Students behind better waste sorting

Two BEng students have designed a cardboard lid for the waste containers used for DTU events with several thousand participants. The aim is to get visitors to sort their waste better, and tests show that it works.

Asmus Gram Hansen (right) and Niels Besser Mortensen's design has an inclined surface, so visitors cannot choose the solution of simply placing their waste on top of the waste container. Photo: Magnus Møller.

A satisfied partner

Asmus Gram-Hansen and Niels Besser Mortensen have taken over the basic design from a group of BEng students who participated in the Innovation Pilot course in summer 2023. The group developed the design as a solution to a case about better waste sorting at events that DTU Campus Service brought to the course, and Asmus Gram-Hansen and Niels Besser Mortensen have since optimized the design with colours and event-specific pictograms.


Innovation Pilot is an interdisciplinary and mandatory course for BEng students, where students collaborate to solve a case for a company.

Stine Rye Pedersen, Sustainability Employee at DTU Campus Service, is very satisfied with the design.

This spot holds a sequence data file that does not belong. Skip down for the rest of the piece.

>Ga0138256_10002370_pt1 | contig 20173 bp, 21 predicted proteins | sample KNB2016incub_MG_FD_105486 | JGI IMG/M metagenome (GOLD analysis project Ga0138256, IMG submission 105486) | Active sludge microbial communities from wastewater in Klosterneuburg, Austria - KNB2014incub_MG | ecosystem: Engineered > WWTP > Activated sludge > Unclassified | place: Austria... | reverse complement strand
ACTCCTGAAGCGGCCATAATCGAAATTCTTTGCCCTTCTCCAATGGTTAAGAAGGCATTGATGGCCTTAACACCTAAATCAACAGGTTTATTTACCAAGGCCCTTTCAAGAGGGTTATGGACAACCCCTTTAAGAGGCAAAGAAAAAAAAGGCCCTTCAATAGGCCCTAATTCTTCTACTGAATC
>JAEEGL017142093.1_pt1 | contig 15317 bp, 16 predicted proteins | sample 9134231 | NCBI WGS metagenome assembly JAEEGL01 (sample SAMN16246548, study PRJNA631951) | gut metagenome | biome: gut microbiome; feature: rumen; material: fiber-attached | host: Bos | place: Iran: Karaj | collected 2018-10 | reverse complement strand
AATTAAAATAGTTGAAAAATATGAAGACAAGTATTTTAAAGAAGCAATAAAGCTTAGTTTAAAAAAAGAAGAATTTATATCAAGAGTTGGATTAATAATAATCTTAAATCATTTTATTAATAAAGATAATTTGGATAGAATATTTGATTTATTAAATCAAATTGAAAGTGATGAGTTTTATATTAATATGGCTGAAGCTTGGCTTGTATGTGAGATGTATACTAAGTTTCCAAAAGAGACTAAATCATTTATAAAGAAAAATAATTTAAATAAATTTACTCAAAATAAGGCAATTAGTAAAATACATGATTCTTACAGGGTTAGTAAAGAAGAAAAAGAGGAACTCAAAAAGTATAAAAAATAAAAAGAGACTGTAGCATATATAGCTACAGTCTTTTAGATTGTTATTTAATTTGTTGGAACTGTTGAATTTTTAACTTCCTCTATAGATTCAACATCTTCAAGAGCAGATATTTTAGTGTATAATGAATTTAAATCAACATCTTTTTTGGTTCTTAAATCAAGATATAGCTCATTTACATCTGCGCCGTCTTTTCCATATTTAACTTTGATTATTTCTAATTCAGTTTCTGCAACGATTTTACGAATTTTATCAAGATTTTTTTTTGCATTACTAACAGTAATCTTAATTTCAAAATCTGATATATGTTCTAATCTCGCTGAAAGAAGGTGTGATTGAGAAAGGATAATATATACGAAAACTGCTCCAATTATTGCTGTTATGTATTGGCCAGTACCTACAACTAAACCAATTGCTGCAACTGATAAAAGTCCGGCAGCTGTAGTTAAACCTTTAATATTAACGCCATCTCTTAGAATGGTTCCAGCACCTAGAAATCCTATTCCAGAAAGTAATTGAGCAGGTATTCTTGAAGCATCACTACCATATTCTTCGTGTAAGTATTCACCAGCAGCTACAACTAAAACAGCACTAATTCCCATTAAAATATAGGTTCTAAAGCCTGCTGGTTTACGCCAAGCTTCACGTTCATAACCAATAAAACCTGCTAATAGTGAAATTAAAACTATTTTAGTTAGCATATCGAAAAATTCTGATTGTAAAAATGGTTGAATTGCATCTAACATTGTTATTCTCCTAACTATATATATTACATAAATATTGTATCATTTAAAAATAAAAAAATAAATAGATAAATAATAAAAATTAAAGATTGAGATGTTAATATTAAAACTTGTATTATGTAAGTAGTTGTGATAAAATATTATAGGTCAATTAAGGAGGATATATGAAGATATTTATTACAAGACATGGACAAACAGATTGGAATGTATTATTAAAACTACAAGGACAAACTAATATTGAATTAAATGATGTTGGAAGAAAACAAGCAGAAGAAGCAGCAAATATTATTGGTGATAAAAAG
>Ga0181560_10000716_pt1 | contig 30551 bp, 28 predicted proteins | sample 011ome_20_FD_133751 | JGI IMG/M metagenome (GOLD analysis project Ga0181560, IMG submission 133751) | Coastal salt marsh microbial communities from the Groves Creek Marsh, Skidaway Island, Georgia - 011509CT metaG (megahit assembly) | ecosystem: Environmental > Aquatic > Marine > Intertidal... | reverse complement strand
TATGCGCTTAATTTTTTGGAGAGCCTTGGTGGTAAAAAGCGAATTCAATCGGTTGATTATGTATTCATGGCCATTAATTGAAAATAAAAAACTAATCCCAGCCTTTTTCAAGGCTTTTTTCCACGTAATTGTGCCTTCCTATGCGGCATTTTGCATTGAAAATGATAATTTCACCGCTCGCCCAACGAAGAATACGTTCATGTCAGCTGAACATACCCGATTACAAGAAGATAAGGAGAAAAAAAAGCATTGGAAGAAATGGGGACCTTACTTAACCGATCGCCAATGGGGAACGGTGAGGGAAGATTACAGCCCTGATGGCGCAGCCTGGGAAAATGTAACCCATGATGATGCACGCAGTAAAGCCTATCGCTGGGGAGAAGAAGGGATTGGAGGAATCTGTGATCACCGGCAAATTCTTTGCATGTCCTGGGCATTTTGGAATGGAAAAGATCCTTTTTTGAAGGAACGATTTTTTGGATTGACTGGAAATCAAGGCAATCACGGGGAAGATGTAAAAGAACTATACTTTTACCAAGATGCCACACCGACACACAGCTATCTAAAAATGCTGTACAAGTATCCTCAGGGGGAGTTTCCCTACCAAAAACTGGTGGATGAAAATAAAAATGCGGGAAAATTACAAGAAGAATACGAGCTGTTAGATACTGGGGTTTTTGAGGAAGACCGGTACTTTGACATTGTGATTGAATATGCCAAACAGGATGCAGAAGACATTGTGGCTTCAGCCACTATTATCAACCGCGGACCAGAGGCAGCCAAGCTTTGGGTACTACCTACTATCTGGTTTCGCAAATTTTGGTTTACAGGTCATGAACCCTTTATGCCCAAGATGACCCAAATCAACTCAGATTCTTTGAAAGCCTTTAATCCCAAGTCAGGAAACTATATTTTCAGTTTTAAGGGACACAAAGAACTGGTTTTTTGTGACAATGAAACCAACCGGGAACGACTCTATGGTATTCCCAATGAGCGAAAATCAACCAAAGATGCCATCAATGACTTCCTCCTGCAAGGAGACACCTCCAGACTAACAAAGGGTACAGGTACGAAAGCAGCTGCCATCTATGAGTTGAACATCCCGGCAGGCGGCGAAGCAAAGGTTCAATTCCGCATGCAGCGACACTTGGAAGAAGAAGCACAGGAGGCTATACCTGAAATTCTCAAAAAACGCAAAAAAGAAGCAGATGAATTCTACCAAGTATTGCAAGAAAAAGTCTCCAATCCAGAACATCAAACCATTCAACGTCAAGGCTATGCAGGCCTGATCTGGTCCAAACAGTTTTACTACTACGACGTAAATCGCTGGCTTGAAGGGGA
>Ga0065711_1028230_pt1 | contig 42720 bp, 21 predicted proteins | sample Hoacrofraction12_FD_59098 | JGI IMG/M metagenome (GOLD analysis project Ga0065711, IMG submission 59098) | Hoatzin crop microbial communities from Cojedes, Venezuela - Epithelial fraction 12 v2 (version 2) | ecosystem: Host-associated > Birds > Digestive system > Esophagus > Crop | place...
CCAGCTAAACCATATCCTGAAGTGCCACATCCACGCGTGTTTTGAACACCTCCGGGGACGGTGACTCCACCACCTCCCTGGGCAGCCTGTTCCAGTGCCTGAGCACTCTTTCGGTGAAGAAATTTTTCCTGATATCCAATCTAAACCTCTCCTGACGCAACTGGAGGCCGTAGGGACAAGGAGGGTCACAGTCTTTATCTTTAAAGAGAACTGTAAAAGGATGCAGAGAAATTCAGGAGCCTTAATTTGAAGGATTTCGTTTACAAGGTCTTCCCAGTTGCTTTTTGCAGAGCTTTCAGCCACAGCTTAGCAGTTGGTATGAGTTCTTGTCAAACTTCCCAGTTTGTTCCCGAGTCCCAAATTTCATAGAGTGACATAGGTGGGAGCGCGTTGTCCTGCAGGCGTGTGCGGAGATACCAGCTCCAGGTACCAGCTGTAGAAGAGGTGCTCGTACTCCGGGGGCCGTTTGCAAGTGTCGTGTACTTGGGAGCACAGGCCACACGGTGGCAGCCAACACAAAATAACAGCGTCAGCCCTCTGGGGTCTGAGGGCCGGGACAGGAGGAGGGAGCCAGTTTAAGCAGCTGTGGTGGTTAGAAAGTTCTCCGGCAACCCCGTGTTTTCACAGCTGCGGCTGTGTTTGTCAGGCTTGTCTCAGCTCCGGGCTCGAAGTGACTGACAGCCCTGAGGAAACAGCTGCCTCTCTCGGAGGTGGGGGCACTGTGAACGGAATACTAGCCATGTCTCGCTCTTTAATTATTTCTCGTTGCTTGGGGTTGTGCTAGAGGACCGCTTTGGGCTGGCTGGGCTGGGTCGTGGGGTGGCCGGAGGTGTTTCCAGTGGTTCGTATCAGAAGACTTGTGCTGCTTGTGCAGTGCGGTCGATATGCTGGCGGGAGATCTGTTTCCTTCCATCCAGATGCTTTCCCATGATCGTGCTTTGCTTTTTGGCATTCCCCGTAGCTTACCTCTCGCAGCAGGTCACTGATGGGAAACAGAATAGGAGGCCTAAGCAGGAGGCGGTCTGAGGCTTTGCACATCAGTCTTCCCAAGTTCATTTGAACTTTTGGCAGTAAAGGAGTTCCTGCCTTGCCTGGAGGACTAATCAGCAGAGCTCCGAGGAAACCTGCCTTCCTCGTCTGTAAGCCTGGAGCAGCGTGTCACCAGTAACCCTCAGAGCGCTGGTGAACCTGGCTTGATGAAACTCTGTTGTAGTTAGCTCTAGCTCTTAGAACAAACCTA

“It is a pleasure to work with Asmus and Niels to develop the product, and it is definitely not the last time we contribute with a case for the Innovation Pilot course. The students’ knowledge and creative approach is a huge resource, and they have the time to really immerse themselves in solving a problem,” she says.

Niels Besser Mortensen also knows exactly what makes the project special.

“The exciting thing about this project is that it will not just end up in a report—it will become a physical product that can be manufactured at a large scale, and which DTU Campus Service will hopefully be able to use at events for years to come. It’s not just going to be thrown away,” he explains.

The three project partners are in dialogue with a company about how the process from individual prototypes to large-scale production of the lid might look. The prototypes of the cardboard lid, which were tested at the Open House and DSE fair, are manufactured in the workshop and laboratory facilities in DesignBuildLab at Ballerup Campus.


The workshop and laboratory facilities at DTU in Ballerup cover all main areas within engineering and production. From concrete to plastics, robotics, electronics and health, including a 600 m2 prototype workshop for product development and prototype production.

The workshops and laboratories in DesignBuildLab are open to students around the clock to work on courses and projects. Companies can also gain access, among other things through cooperation and development projects.

Read more about DesignBuildLab on their website.


Mette Pallisgaard Jensen

Mette Pallisgaard Jensen Department of Engineering Technology and Didactics